Last week, my lovely mate Alice Aitken grabbed my attention with her Indigo block printing adventures in Rajasthan. She has a contemporary kids brand called Om Baby that’s all handmade in England and uses block print fabrics sourced in India and the surrounding areas. Alice has been obsessed with India since 2007 when she first visited and has been back more times than I can count.

“The textiles and colour here bring me back again and again, and of course, the people!

Alice started Om Baby after buying her daughter Edie some harems on her final trip to India before giving birth, and the inspiration for the brand was born along with Edie. Block print has always been a part of the concept and she has been coming to India for the block prints since 2014.

“The more I researched block print the more I loved it. It’s made by hand which really appealed to me as I also make the garments by hand, so effectively these tiny clothes have some much human touch in them, love and skill”

She learnt about the village and work of Akola through a fabric shop owner in Udaipur. He spoke very highly of the family’s work and the quality of the fabric. She also works with block printers in Bagru , outside Jaipur.

“These areas have been block printing for 1000’s of Years, it’s in their blood. Bagu is famous for the red and black prints. I’m building relationships here slowly and hope to come and really learn the craft and design my own blocks one day”

Always inspired by global indigo textiles, especially on a small-scale using traditional craft, I asked Alice to share some photos and information on what she knows. I hope you find it as beautiful and interesting as I do!

In the Village of Akola, Rajasthan

Akola is a small village about 70km from Udaipur in Rajasthan . It is home to a few families that for generations have been block printing and indigo dying.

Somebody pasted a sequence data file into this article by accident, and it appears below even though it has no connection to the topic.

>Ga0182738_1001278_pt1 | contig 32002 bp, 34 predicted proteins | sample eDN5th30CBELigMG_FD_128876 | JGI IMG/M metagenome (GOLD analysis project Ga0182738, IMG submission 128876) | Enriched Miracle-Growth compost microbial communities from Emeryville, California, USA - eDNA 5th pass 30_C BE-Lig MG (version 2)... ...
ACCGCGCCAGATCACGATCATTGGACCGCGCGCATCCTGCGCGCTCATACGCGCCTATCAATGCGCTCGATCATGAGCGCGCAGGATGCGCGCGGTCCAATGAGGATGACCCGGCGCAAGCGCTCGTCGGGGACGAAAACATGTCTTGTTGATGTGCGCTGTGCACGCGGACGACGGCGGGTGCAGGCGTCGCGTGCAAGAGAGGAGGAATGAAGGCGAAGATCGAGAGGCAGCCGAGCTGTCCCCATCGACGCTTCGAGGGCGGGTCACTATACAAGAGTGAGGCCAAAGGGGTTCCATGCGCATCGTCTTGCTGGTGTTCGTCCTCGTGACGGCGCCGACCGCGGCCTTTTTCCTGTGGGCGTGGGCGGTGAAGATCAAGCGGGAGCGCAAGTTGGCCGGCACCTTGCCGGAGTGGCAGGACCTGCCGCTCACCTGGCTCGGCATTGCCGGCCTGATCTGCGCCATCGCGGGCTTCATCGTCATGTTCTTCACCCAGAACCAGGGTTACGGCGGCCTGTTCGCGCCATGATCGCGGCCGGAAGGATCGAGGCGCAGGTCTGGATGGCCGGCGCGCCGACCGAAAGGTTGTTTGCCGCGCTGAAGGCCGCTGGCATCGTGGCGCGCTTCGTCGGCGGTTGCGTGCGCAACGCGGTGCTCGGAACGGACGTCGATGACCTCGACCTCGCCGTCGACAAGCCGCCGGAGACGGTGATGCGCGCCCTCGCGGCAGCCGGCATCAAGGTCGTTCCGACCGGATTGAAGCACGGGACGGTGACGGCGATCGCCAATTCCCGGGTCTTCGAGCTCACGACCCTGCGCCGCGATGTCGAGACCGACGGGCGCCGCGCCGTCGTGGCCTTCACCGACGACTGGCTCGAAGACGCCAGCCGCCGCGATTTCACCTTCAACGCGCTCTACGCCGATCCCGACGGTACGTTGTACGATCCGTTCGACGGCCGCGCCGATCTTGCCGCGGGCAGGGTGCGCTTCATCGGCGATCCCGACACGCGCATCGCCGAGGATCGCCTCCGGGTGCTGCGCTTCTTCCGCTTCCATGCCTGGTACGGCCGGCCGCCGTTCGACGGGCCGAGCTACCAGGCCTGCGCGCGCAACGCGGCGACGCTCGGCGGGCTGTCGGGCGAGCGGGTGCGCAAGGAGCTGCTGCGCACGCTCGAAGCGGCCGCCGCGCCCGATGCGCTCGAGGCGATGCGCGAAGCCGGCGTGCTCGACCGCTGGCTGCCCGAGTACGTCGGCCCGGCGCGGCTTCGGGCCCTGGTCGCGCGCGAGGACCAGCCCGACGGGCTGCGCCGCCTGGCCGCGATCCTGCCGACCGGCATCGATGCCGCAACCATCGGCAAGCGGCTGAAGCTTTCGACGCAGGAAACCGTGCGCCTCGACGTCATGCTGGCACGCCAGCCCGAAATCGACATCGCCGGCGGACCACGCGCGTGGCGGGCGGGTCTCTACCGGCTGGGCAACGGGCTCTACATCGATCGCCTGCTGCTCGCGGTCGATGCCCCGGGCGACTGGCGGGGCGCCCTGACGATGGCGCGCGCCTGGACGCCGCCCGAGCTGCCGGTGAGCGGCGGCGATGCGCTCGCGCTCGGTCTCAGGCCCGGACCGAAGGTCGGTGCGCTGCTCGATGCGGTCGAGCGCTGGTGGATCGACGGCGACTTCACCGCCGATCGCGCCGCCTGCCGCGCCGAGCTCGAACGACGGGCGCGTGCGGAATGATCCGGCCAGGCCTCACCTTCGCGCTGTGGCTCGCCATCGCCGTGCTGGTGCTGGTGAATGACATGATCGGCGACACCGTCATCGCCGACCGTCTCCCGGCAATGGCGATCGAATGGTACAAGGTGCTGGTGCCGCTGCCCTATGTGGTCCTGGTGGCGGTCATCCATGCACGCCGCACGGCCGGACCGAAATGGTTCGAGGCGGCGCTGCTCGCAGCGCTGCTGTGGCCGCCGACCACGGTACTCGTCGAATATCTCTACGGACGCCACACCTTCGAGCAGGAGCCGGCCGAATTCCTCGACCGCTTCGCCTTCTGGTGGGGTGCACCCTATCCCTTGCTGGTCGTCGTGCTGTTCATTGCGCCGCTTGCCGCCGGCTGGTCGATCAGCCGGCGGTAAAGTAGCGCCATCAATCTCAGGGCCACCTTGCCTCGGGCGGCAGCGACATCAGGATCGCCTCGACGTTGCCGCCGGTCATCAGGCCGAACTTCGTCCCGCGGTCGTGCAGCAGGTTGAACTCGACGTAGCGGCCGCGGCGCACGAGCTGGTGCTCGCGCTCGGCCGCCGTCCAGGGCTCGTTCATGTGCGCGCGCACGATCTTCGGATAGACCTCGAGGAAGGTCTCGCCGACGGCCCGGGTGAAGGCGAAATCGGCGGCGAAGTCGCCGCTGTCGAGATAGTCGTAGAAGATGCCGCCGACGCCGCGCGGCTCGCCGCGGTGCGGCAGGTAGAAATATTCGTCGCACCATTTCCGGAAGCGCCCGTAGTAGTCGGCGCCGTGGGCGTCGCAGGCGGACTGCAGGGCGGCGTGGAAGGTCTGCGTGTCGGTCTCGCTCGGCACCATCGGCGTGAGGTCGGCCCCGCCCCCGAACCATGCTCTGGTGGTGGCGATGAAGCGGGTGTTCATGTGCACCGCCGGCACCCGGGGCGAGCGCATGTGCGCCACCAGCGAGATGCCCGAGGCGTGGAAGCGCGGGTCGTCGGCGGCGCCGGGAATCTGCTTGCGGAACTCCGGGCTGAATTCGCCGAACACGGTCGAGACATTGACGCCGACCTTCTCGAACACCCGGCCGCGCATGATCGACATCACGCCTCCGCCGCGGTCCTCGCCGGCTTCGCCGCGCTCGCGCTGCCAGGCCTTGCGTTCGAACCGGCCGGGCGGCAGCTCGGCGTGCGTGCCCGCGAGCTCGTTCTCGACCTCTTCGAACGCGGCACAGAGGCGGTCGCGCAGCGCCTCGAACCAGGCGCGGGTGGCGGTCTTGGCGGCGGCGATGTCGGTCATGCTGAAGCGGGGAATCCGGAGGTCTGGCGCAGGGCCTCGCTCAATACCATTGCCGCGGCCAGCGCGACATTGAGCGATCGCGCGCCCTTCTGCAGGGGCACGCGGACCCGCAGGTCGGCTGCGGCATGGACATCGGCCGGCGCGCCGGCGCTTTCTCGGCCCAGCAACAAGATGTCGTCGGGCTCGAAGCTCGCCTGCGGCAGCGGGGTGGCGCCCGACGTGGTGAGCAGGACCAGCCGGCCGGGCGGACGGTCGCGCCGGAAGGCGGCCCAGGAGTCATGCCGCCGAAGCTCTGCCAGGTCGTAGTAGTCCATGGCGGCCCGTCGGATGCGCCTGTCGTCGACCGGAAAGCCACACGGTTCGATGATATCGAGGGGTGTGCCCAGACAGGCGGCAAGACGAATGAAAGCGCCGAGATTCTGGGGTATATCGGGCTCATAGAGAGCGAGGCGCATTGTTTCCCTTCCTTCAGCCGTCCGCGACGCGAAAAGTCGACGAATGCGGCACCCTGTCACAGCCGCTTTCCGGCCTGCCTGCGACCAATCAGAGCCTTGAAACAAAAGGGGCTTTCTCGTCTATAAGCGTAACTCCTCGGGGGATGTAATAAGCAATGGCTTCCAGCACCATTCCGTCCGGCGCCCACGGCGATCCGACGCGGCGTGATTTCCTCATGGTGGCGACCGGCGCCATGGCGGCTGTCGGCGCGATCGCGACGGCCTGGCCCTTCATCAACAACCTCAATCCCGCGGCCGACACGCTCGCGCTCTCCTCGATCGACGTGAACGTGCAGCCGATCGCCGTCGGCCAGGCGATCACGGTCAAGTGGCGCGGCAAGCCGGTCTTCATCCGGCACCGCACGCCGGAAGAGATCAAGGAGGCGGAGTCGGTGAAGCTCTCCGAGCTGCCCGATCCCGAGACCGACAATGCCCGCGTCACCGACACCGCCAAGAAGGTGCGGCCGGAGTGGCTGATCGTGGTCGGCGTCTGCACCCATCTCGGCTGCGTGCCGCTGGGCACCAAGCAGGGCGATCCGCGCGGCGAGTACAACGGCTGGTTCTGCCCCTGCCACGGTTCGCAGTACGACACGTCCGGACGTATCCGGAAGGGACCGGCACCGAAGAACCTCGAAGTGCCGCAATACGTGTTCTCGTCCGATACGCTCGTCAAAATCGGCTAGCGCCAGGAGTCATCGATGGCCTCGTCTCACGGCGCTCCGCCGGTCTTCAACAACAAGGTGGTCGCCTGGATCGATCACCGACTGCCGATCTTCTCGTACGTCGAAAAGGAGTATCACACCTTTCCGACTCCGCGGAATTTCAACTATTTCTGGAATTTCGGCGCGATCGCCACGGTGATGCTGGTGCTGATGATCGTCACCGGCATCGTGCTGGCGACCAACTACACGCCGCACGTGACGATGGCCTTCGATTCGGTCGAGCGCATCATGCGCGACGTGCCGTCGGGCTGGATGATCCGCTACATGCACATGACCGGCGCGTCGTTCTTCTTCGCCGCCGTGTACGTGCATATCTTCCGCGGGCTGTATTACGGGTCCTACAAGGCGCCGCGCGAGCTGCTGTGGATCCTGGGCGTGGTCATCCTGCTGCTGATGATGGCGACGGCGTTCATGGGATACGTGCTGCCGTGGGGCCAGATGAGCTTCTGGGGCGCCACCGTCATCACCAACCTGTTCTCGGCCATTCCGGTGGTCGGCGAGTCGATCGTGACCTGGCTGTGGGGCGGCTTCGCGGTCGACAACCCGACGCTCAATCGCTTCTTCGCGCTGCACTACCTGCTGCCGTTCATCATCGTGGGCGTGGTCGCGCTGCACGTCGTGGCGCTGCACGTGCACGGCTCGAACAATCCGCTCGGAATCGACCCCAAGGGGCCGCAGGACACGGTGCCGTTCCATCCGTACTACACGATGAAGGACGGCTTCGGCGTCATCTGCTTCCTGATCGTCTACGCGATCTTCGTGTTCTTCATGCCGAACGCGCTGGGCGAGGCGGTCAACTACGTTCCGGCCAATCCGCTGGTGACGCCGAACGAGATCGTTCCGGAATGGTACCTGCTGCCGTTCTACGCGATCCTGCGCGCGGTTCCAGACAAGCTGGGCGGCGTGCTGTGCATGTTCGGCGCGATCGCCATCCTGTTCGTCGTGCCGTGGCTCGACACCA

They no longer use organic indigo from the leaves, as this is very very rare to find these days in India as it is a very long process with a tiny yield. Instead they use non-toxic block indigo that you are used to hearing about and they dye in indigo pits.

Indigo Pits in Akola: Photo Alice Aitken

The blockprinting technique is called Dabu printing. This is a mud resist print technique where a paste is made using mud, lime, wheat power and tree gum, its then rubbed though gauze material to make a smooth paste. This is then printed onto the white fabric using the blocks and sawdust is added after to harden. This is dried and then dipped into the indigo pits and laid out (in the most picturesque fashion) to get sun to fix and also dry the fabric. The drying fields are covered in sand to create an even colouration, as any rocks would absorb more of the suns heat and therefore change the colour of the cloth, making it uneven.

Wooden Blocks: Photo Alice Aitken
Mud Resist Paste: Photo Alice Aitken
Hand Block Printing: Photo Alice Aitken
Finished Lengths: Photo Alice Aitken

Some fabrics are then block printed again to create layers of indigo print, some are double, triple dipped for darker colour.

The washing and bashing process is also important. It is washed with the dried Dahura flower as this is a natural dye fixer and the bashing makes sure all the dabu paste is removed and bashing not scrubbing makes sure the weave of the material is not effected.

“The people involved in the process all have their different set roles;  you’re either a printer, a dyer or a washer. Oh and if the indigo material is then added to a copper pot with pomegranate peel and very hot water it will turn green with yellow (pomegranate dyes yellow)”

Drying Akola: Photo Alice Aitken
Indigo Dude: Photo Alice Aitken
The Finished Fabric: Photo Alice Aitken

Alice visits the village as regularly as she is able, in order to learn and share this incredible art form as it is unfortunately dying out.

“New ‘faster, cheaper, easier’ attitudes are pushing manufacturers (even in this cottage industry) to using screens and faking the look. Realistically this cloth will have to become more expensive as India continues to develop but it is SO worth it. I’m hoping that by celebrating it, using it and loving it that we never loose this ancient craft”

Alice will use this fabric in all her upcoming shapes- Omsies ( jumpsuit) dresses, rompers, wrap tops, shorts and bloomers.

“It’s a small but well thought out collection of garments that can be worn everyday, yet is special enough for occasions and most of all super comfy for little ones on the move. Designs in general are intentionally oversize and unisex to allow for growing, moving and passing down. They also fit over cloth nappies, a far more ethical choice for parents that give a shit!”

Thanks Alice for your beautiful images and insight into this special village, talented craftspeople and stunning textiles! go follow her travels on her instagram feed.